Sunday, April 19, 2009
Actress-Dancer "Lady Laraine" Rises to Become Successful Author-Songwriter
I was just 10-years-old. But I remember it so vividly--as if it had happened just yesterday. My beloved father drove me and my older sister to an audition at the Fort Wayne Civic Theatre. It was for a romantic comedy entitled, "Under the Yum Yum Tree." My sister was great. I didn't think I really did that well myself, but I couldn't have performed too badly, since my father enrolled me that same year in a drama class at the theatre, located downtown. One of my strongest memories was portraying "Beth" in "Little Women" at the Fort Wayne Fine Arts Festival (a fitting role, since I was so shy).
I dreamed several years of becoming a dancer, although years of dance lessons were out of the question for a daughter of twelve children. (I considered myself fortunate to have had the one year of drama lessons.) However, I reemerged, years later as a dancer in talent shows and as a street performer (Pier 39 and Fisherman's Wharf in San Francisco). I didn't tell very many people about my dreams of becoming a serious dancer, since I saw myself as fat and klutsy). This photo was taken around the time that I appeared in a talent show for the U.S. Army Reserves (where I was enlisted). The director of the show nicknamed me "Lady Laraine," which stuck. (They also nicknamed me "Carol Burnett" in my platoon). The other photo is of me (above this one) was in a community theatre role as "the evil Miss Hamilton," in the musical "Curly McDimple." I was also proud of my part as "Miss Liberty" in "Funny Girl." I had to "block out" the face of the talented actress in the play, since I haven't seen her for years and I respect her privacy. I was very proud of the reviews I received as "Miss Hamilton." One reviewer even compared my performance to the legendary Carol Burnett. I've always seen myself as quite the clown. It was also very exciting one night when "Peanuts" cartoonist Charles Schultz was in the audience along with Scott Hamilton, Olympic ice skater. After the show, I was thrilled when Mr. Schultz came by to see the actors (in our show, including myself) and to congratulate us on our performances.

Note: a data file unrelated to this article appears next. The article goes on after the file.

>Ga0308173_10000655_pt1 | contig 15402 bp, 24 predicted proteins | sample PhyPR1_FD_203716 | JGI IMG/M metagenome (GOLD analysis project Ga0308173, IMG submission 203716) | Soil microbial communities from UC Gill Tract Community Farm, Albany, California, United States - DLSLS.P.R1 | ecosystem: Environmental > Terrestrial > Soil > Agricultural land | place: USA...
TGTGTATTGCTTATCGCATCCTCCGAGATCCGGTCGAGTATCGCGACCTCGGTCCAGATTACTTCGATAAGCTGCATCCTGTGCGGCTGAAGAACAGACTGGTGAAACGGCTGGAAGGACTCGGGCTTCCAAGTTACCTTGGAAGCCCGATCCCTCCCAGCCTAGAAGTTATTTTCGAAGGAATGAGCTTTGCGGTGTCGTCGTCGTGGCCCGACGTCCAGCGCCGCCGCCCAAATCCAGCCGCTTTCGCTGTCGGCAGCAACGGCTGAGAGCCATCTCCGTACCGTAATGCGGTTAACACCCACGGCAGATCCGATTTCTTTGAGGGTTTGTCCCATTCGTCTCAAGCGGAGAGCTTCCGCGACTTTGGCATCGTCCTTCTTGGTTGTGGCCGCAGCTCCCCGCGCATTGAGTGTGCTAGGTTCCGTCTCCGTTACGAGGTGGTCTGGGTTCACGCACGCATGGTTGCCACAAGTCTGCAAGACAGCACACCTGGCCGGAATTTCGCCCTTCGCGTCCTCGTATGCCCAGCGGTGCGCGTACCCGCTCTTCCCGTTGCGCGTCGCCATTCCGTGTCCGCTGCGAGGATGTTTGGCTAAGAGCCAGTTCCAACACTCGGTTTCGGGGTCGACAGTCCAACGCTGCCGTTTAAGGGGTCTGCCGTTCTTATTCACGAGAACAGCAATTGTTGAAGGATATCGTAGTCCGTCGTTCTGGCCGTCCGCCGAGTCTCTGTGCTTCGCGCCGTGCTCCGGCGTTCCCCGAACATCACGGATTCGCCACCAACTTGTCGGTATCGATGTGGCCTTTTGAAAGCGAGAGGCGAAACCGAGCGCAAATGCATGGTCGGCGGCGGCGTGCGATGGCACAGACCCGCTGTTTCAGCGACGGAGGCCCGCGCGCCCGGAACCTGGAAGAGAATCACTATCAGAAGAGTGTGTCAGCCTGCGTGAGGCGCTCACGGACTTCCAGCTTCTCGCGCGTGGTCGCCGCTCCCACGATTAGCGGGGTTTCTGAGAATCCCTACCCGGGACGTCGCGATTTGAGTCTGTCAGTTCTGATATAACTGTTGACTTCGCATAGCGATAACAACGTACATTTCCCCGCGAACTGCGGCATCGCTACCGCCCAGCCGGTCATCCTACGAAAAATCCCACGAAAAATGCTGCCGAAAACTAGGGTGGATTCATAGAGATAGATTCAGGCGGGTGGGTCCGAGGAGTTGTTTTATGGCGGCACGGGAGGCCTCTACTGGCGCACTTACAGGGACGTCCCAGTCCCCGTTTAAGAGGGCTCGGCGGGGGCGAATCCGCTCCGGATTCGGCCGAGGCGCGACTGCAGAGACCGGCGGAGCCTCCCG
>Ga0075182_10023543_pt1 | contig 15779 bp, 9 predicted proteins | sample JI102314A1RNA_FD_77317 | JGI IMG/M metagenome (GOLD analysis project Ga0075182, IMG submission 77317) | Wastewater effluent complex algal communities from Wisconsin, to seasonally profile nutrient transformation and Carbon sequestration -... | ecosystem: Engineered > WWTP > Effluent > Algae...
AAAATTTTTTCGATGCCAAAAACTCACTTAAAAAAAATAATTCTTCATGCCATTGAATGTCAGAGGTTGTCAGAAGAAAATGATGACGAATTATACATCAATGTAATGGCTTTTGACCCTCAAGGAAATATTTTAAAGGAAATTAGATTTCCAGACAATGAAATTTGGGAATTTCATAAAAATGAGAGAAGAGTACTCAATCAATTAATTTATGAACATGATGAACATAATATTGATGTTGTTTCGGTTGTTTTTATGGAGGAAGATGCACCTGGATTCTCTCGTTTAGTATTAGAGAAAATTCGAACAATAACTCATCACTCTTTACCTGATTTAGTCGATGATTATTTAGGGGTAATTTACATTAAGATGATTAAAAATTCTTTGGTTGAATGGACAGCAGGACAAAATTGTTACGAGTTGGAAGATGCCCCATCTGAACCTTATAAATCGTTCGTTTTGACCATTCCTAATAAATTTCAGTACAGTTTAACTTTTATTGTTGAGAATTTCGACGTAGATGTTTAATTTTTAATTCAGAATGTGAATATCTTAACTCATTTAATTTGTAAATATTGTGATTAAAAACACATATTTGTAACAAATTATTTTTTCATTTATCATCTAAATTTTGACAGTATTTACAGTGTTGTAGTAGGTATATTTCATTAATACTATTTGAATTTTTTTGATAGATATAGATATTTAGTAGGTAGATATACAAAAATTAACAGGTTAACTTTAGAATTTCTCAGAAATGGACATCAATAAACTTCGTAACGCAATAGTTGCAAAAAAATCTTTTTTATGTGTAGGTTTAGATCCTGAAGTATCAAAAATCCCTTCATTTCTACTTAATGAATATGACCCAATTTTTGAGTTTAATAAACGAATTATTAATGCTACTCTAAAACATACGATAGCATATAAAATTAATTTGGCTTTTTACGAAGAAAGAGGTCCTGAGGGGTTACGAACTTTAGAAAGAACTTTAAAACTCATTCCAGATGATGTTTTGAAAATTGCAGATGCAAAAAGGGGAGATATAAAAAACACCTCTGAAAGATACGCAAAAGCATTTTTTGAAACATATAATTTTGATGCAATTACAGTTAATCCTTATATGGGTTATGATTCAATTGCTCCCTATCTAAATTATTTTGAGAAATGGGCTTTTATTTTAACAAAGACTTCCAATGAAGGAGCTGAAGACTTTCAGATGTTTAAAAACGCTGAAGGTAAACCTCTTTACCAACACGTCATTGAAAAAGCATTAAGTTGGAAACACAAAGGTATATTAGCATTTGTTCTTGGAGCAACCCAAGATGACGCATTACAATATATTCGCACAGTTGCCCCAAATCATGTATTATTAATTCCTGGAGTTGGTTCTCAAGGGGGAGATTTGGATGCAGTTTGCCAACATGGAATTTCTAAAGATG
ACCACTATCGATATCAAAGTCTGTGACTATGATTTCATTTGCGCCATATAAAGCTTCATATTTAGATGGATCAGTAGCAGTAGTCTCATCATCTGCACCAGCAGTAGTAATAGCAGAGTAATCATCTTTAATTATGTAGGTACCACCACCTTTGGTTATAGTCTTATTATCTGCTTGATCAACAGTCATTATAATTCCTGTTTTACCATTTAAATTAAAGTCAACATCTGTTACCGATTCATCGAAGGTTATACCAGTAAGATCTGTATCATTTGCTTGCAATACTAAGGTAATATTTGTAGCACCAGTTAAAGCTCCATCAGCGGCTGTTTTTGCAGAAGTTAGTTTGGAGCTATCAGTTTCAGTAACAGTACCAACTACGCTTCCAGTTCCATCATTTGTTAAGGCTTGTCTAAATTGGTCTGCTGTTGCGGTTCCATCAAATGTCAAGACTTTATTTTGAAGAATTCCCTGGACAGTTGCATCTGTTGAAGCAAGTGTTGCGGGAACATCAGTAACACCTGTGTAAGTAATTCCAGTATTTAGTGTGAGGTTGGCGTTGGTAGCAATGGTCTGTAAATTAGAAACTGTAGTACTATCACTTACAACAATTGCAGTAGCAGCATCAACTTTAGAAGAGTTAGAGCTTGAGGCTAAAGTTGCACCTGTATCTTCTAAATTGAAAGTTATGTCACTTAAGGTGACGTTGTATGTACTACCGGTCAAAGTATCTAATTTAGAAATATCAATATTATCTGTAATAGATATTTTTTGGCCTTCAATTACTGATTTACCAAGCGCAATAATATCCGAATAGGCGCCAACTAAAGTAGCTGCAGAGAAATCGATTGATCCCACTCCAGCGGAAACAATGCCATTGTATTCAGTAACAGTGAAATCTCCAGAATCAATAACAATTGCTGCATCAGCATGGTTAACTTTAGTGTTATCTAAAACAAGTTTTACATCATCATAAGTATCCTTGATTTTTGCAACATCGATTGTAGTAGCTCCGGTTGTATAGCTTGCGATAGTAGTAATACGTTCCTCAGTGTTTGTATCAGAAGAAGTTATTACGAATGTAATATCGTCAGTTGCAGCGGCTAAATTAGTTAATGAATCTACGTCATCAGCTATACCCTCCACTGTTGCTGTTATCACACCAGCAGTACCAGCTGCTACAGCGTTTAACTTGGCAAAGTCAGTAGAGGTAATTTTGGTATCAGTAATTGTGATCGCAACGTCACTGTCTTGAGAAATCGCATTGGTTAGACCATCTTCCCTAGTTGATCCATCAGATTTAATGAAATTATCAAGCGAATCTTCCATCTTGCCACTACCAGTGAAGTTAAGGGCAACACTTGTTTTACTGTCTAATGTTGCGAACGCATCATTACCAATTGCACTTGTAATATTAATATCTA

The photo on the top right (under "Magnet Drama Teacher Mesmerizes Audience") also looks a little strange, because, again, I had to "block out" the faces of the students I worked with as a former magnet drama teacher at a magnet-arts school in southern California--for privacy reasons. (No, they weren't picketing with me on a strike in the school auditorium that day!)
It was a dream come true again. I had, for the longest time, had a fantasy about marching students around somewhere to the melody of the patriotic song, "Stars and Stripes Forever" as I lead them with my baton. Well, one year the music (chorus) teacher had been out ill and for the annual school musical, I happened to choose (along with the arts director), a patriotic play entiled, "America, My Home," which I adapted somewhat. I also added patriotic musical songs for the chorus (which again, the arts director had chosen ahead of time). Well, it just so happened that I had to choose a good patriotic march for the chorus. I came up with--of course, what else??--but "Stars and Stripes Forever!" Not even realizing I was fulfilling my fantasy-dream (including, also, conducting and directing the chorus class)--I ended up, to my thrill (and, of course, most importantly, the children's--leading the three talented classes in the auditorium with my enthused baton twirling. (I had been a majorette in high school).
After the loud shrill of a whistle, I directed the three classes who finally made their way (two classes to the stage and the chorus class to the risers)--and then gallantly headed my way up the MPR staircase. After that, we all joined together--a standing-room gym including the mayor of the city--and solemnly sang a beautiful ballad entitled, "America, My Home" (from, which of course, came the title of the show). Altogether, in my six years as a magnet-drama teacher, I was honored to have directed musicals such as "Annie, Jr.," "Sweet Dreams," and "The Wizard of Oz." I couldn't have done it at all without the hard-working and talented students, faculty, and parent-support.
Referring back to "America, My Home," I remember thinking how strange and amazing it was, all at the same time--how things seemed to have just "fallen into place" that year. But I knew in retrospect that it wasn't just an accident--and proof that "Nothing is impossible if you believe!"